Admittedly, some people do claim to homeschool their kids and then do nothing. You'll find people who abuse the system in every system. But most of the homeschoolers I've met have as good or better educations than their public school counterparts.

    I would suggest finding out what the requirements are in your state. Some of the homeschool websites should be able to tell you.
  • cnp55cnp55 Posts: 3,377Registered User Senior Member
    As an employer, I will never hire another student from the 'alternative high school' because they tend to lack the ability to work with authority. As far as a homeschooled student, I would have to interview carefully to see if that particular individual was capable of working within a framework of assignments and schedules. The homeschooled kids I see as customers don't appear (on the surface) to be potential employees.

    I own a retail store and love to have enthusiastic teens that can treat the job I have for them as a first career spot. Kids that are planning a career in retail. marketing, or animal science do very well for me.
  • nannan Posts: 467Registered User Member
    cnp55, I know several homeschooled students who are dedicated and reliable employees. If you do hire a homeschooler, I wouldn't be surprised if you end up with an excellent new member of your team.
  • atomomatomom Posts: 3,268Registered User Senior Member
    Not sure how cnp55 identifies homeschooled customers. (Do they wear tags that say "HELLO--I'm a homeschooler"? Do they wear certain types of clothing that identify them with a particular religious group? Are they out shopping during school hours?) I'm also wondering what it is about the appearance these homeschooled customers that makes them seem like they wouldn't be good workers?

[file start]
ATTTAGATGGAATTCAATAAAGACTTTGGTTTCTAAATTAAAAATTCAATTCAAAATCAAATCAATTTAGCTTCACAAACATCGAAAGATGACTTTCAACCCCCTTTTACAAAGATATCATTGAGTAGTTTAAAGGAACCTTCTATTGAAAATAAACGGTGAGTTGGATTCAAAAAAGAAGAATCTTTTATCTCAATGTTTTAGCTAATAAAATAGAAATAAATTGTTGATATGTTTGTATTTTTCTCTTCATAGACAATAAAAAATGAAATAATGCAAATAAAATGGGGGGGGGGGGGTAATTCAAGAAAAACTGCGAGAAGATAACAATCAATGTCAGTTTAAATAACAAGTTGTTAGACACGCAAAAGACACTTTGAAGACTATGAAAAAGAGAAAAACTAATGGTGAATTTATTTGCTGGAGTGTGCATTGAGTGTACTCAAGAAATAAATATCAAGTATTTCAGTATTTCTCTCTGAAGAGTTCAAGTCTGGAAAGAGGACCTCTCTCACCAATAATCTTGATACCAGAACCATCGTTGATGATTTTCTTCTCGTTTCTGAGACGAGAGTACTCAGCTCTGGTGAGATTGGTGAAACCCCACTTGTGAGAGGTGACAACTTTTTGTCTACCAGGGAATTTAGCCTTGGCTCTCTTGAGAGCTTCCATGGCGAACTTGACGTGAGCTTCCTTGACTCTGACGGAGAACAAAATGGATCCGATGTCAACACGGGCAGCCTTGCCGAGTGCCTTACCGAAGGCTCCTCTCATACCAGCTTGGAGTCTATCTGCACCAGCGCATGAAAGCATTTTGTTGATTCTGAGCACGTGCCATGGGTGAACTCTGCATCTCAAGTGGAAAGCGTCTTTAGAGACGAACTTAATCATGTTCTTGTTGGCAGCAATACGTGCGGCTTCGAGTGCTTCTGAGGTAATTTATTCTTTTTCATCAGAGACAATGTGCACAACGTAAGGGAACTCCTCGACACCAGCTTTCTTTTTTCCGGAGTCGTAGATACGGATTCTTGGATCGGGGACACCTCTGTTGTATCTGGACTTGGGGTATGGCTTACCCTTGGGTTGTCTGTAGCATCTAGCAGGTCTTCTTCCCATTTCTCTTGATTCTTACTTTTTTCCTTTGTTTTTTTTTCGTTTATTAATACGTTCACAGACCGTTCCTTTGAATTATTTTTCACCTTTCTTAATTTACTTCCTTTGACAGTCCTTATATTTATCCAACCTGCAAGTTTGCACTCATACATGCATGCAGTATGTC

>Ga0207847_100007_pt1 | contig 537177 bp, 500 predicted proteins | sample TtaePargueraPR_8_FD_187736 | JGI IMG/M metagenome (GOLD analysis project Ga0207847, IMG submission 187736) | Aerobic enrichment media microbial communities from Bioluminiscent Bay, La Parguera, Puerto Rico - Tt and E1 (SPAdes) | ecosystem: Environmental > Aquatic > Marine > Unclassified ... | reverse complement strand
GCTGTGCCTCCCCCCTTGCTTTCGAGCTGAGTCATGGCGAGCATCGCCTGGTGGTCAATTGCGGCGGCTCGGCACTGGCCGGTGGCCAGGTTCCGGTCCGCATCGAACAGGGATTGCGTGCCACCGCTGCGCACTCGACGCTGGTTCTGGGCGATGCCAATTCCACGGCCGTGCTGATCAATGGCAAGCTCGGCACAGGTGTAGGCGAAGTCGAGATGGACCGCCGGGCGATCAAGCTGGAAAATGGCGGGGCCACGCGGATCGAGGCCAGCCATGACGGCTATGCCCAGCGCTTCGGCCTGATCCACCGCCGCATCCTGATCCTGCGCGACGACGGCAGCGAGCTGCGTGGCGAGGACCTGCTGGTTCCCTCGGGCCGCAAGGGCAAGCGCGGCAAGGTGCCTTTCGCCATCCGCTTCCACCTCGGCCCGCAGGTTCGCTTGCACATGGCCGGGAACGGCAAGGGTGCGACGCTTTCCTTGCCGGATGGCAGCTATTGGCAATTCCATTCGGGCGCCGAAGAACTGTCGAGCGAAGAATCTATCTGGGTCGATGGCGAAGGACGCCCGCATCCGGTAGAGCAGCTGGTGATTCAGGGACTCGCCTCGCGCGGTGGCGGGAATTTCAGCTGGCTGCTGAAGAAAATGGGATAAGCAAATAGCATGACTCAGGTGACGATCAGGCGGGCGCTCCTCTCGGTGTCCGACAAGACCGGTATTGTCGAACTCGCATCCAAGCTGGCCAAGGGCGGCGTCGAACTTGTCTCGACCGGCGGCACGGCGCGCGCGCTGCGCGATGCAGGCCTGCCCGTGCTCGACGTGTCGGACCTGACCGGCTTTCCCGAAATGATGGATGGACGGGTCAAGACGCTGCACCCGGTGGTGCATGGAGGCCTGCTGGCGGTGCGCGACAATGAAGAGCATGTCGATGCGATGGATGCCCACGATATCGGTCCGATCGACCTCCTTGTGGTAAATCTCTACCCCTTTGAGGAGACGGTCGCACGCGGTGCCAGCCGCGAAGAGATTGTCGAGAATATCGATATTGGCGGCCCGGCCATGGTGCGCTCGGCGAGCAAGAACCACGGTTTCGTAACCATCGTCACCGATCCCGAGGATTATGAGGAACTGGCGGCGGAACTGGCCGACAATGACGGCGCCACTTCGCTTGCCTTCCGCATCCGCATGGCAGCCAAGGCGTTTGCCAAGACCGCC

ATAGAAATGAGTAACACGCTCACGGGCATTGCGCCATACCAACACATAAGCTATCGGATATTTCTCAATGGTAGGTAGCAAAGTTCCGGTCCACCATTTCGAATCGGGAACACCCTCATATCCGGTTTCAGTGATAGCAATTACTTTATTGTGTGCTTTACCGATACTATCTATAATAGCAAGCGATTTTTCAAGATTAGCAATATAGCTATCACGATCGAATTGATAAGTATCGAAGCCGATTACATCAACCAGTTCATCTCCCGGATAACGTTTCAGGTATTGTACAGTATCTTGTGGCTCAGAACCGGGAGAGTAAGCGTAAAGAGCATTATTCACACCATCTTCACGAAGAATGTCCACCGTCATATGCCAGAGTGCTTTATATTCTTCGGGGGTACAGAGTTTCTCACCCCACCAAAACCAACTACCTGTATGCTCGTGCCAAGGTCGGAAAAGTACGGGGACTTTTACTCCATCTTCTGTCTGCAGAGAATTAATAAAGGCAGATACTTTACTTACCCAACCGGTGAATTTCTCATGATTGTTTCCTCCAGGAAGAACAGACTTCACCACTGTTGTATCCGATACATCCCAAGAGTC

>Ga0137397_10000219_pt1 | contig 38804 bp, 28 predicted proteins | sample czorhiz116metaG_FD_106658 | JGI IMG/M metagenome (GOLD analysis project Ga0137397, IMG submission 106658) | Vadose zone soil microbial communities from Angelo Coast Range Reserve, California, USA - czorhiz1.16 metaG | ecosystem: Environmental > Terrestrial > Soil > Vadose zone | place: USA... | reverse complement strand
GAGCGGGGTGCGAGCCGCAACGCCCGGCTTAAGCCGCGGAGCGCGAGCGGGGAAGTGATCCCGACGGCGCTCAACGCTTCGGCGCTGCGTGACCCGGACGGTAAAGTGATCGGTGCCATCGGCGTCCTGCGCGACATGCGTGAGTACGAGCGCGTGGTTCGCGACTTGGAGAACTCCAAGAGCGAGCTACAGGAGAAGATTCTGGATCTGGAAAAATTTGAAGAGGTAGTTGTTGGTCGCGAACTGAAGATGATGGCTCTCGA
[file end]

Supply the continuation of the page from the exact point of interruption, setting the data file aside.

"Alternative" high schools tend to be for kids with serious behavior/drug problems who haven't functioned well in regular schools. I think most employers would be wary of these students.
  • cnp55cnp55 Posts: 3,377Registered User Senior Member
    The kids I am thinking of are out and about during school hours. It's not their appearance -- I think that many of them are more presentable than kids from the local high school. By the way, there's lots of local high schoolers that don't make the first cut in terms of appearance and presentation, never mind committment and dedication.

    What I said was I'd have to interview carefully. Homeschooling is not popular in our area ... so I'd like to know why the particular applicant is outside the traditional educational setting. In our area, it's typically not a philosophical reason.

    I spend many hours and dollars training each employee, either full or part time, student or adult. I need to screen well to determine if my investment will pay off. This is true of whatever background the applicant comes from.
  • nannan Posts: 467Registered User Member
    cnp55, employers often like to hire homeschoolers because their schedules tend to be more flexible, and they can often work when traditionally schooled students can't. That's not to say they study less. They just have more control over their schedules
  • OpiefromMayberryOpiefromMayberry Posts: 1,629Registered User Member
    "OpiefromMayberry, that's a persistent but poorly grounded preconception about homeschoolers. "

    No, I don't think so. My comes from experience. While this really is an open ended question without a real answer I attempted as an employer to say what my concern would be. That concern would be there for just about anyone, as I do understand there are exceptions to every situation good and bad.

    Homeschooled children are no better or worse than public or private school kids on average. Yes, I am sure those of you who post here have exceptional kids, so are mine via public school. However just like public and some private school there are less than what you would expect among the ranks.

    Not everyone does the homeschool route to get a better education, some do it or attempt to do it because even alternative HS is too much work for their children. It all depends on the family.
  • nannan Posts: 467Registered User Member
    Right. It all depends on the family, just like for traditionally schooled kids. So what's the point in making generalizations like that about homeschoolers?